It was a wonderfully restful and labor-less Labor Day weekend and I’m appreciative that this week’s a relatively quiet one. The O’Reilly and TechWeb teams are tending to the frontlines in D.C. launching Gov 2 Summit & Showcase, and the program for Web 2 Summit is solid with the schedule going live on the site this week.
Having made the shift to virtual employee, I’ve been traveling extensively these past few months – reconnecting with family, friends and experiences – and I’m very slowly formulating a new work-from-home routine.
This morning I caught up on Google Reader and proved that the early bird definitely gets the worm. It was rush hour in the laundry room this morning and I thought – Why are so many people interested in doing their laundry on a Tuesday? Wait. Why are so many people home on a Tuesday?
Reflecting on the weekday goings-on I’ve subliminally observed I realize that there are actually a ton of people in my complex who work from home. Neighbors pacing while on courtyard cigarette breaks and shouting obscenities to their blackberries while rushing back to their wifi’d apartment.
I find it humorous that I left one cubicle but still work out of a box on the 2nd floor of a really big box filled with other home-workers, just like me. It’s just a different way of work.
A few weeks ago I sat in on a Web 2 Summit briefing call with (program chair) John Battelle and Maynard Webb, current CEO of LiveOps, former President of eBay and board member to Salesforce.com. John was brainstorming a panel concept: Web Squared and the Economy of Work – taking Web tools to increase efficiency in the ‘workplace’ and within the process of how business gets executed.
LiveOps is a virtual command center – servicing enterprises with mission critical customer service points – call centers and agents. They are a virtual company working with virtual employees – simultaneously helping their clients recruit and nurture the best employees for the right job, regardless of location.
Just start with the world of global – what do you want from a quality and cost stand point and get the best worker – not based on location, physical properties. We set so many artificial limits around work that we don’t need to do anymore. Technology and Social Networking has allowed this evolution / growth. People have learned to stay connected even though they are geographically dispersed. The technology exists to allow us to do this very well.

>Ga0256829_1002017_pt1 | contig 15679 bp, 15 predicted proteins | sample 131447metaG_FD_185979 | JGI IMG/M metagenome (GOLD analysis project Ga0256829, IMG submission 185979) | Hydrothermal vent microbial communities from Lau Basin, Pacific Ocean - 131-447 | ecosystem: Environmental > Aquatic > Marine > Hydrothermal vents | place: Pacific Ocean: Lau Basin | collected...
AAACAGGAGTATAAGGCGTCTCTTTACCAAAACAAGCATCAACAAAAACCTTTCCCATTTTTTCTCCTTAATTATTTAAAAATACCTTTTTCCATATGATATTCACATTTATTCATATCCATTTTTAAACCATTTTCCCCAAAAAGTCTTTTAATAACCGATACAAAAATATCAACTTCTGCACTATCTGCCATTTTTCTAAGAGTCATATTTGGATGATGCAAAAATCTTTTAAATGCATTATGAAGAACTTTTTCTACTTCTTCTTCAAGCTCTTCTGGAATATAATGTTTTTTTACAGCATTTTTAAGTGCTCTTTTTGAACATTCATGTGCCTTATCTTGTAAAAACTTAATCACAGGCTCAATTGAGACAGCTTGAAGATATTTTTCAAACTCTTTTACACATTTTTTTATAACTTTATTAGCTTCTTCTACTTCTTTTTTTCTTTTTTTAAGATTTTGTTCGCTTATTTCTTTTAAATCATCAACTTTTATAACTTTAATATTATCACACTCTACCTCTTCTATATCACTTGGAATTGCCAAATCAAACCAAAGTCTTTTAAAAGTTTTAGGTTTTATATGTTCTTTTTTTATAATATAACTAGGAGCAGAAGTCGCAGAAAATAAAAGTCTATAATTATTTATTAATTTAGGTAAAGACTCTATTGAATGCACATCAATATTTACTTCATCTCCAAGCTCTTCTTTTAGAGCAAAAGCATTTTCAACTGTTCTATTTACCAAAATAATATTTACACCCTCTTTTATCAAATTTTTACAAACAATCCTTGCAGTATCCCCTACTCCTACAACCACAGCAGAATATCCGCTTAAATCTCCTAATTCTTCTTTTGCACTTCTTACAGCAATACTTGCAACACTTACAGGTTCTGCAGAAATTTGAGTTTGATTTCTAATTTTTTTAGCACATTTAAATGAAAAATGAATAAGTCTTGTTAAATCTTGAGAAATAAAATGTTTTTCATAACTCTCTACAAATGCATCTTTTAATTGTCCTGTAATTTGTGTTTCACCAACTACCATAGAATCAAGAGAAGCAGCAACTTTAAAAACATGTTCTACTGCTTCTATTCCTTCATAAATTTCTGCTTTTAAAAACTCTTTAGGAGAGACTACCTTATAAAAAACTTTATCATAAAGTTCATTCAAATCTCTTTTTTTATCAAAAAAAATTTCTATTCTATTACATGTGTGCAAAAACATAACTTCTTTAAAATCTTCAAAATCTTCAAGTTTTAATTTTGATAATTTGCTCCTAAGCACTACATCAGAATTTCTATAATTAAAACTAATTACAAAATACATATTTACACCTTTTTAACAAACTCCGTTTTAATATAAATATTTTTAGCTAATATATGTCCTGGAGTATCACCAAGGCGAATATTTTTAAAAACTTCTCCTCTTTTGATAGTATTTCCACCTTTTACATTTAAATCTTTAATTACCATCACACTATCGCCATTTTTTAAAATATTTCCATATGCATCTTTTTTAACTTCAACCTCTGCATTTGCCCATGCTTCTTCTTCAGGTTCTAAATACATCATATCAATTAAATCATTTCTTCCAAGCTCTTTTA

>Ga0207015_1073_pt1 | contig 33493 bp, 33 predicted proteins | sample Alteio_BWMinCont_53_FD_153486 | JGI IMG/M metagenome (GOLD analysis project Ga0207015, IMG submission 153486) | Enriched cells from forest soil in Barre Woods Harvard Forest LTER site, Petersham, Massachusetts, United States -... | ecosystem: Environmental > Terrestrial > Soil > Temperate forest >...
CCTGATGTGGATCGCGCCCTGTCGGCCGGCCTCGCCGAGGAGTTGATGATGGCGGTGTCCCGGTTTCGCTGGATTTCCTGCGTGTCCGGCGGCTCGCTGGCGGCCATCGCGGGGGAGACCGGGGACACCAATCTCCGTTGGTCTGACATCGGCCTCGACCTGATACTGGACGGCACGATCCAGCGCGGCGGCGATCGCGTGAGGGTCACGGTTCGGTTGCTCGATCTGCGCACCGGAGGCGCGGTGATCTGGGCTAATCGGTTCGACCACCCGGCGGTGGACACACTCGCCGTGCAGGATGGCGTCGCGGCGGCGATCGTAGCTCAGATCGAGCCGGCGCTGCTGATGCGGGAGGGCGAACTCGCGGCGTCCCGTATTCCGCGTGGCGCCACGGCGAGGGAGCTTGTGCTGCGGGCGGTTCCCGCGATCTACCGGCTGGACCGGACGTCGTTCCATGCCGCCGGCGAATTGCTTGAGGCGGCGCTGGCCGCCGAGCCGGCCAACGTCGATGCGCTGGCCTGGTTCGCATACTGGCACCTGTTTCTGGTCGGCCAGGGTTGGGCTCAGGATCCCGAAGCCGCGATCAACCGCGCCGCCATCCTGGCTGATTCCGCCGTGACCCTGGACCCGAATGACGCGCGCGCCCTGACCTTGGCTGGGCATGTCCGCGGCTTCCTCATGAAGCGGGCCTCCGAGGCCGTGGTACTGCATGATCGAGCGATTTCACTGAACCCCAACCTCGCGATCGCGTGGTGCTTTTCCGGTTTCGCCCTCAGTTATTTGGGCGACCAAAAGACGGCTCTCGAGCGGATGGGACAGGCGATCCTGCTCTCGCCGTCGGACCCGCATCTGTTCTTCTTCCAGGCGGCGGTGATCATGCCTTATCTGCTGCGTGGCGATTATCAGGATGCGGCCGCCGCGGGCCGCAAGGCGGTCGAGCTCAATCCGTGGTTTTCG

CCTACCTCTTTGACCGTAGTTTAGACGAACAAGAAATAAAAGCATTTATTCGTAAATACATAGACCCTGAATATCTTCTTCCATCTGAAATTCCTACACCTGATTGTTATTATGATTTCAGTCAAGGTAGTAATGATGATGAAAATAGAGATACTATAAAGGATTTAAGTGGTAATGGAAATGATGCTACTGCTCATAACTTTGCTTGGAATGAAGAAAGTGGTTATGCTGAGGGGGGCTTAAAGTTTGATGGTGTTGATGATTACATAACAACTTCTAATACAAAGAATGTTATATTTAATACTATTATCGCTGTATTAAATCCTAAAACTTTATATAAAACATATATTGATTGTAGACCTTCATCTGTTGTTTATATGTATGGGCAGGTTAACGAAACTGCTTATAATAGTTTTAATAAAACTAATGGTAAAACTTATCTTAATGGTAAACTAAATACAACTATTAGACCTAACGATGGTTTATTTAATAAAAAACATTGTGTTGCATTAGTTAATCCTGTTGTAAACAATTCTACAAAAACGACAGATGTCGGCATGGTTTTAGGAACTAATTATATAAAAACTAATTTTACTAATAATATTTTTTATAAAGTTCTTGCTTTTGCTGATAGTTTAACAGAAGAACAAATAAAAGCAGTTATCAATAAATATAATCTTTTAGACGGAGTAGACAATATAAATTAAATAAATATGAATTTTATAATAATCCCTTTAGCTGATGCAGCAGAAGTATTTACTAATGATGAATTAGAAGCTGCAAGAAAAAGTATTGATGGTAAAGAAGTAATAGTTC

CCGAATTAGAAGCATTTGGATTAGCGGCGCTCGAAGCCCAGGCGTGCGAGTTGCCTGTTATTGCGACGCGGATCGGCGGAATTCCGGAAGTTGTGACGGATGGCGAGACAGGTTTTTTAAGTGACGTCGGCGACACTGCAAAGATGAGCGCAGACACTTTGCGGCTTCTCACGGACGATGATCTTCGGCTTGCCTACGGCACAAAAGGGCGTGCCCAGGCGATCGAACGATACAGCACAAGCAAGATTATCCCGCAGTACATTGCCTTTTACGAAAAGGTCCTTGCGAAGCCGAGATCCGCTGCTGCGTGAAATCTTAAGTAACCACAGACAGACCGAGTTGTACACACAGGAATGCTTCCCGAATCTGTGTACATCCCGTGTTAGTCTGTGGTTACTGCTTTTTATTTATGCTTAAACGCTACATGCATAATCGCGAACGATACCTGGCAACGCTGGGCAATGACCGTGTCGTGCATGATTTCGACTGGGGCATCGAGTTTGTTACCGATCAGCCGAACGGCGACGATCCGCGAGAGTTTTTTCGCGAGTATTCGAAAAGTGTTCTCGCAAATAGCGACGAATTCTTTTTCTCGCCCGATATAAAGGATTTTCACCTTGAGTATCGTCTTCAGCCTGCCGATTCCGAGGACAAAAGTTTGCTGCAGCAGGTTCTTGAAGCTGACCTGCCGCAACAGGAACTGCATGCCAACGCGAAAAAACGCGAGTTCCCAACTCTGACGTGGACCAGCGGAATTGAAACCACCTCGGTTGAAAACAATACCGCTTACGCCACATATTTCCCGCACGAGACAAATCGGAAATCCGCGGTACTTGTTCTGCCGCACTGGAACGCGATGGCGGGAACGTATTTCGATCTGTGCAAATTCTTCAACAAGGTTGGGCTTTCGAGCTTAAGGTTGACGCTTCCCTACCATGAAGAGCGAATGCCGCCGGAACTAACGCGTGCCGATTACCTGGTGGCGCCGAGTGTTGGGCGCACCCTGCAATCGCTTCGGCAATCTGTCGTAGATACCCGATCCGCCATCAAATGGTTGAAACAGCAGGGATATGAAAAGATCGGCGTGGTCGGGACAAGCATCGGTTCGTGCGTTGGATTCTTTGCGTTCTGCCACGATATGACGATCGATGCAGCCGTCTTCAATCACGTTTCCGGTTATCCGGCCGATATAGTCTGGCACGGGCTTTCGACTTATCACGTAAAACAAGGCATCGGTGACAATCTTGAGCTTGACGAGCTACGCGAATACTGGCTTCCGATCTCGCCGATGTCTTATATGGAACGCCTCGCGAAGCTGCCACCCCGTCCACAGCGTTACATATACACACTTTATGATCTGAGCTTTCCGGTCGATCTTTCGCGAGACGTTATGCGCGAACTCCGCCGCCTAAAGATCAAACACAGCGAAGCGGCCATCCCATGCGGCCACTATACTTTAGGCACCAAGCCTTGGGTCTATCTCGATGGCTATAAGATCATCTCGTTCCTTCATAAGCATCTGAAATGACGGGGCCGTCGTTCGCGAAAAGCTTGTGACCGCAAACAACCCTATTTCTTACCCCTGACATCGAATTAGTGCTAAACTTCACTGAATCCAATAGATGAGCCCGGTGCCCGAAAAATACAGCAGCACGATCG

– Maynard Webb
Maynard wants to revolutionize the way of work – the same way he revolutionized commerce while at eBay. And he’s doing it around the demands of the people. He says,
The world of work is changing in a BIG way, since even before the meltdown. The days of paternalistic companies are long gone.
At the start of 2009 I predicted that although layoffs are terrible when basic needs are a challenge to meet – hopefully it’ll be the start of a more reflective and passionate economy of global workers. People might try to discover that there are other options out there that could offer a better work/life solution to the battle all office monkeys face. I also predicted an increase in volunteerism, for the same reason.
My friend at a large Canadian retail shop shared that instead of salary increases the entire company (about 200 people) got an extra week of vacation as compensation for 2009. That was interesting to me and a well-respected decision: people feel appreciated, get more personal time, and projects will still get done – maybe even faster with less wasted time in the office.
This rant – what’s the point? Well, as a member of this ‘new economy of work’ I have to say I love it. And if more employers gave their folks options I bet many would take less money for the ability to work virtually, and be happier doing it. So you boost morale and possibly increase group / project effectiveness, and save corporate overhead on rent.
Comforting to know I’m not the only idealist who sees the value in this. Yes, many people work better in a set office environment, but many don’t. All companies should give employees the virtual option. This transfers responsibility for success onto the employee – you can always cut your losses if it doesn’t work out.
Additional Web 2 Summit Economy of Work panelists include –
Liam Casey, founder, PCH International – who’s leading the charge in ‘just-in-time’ supply chain management. What does that mean? Production based on exact demand, limiting capital losses and risk in unpredictable markets. Based in China they are also the manufacturers of the Chumby.
Josh Green, founder, Panjiva – a database of all overseas suppliers that analyzes raw data about port shipments provided by US Customs, part of the DHS – to help find trustworthy and complimentary trade partners.
You may think a “work” panel might not be the sexiest thing on the Summit agenda – but I’m looking forward to hearing what these gents have to say. Scheduled for Thursday, 10/22 the panel will be filmed and posted to the Web 2 Summit blip.tv channel.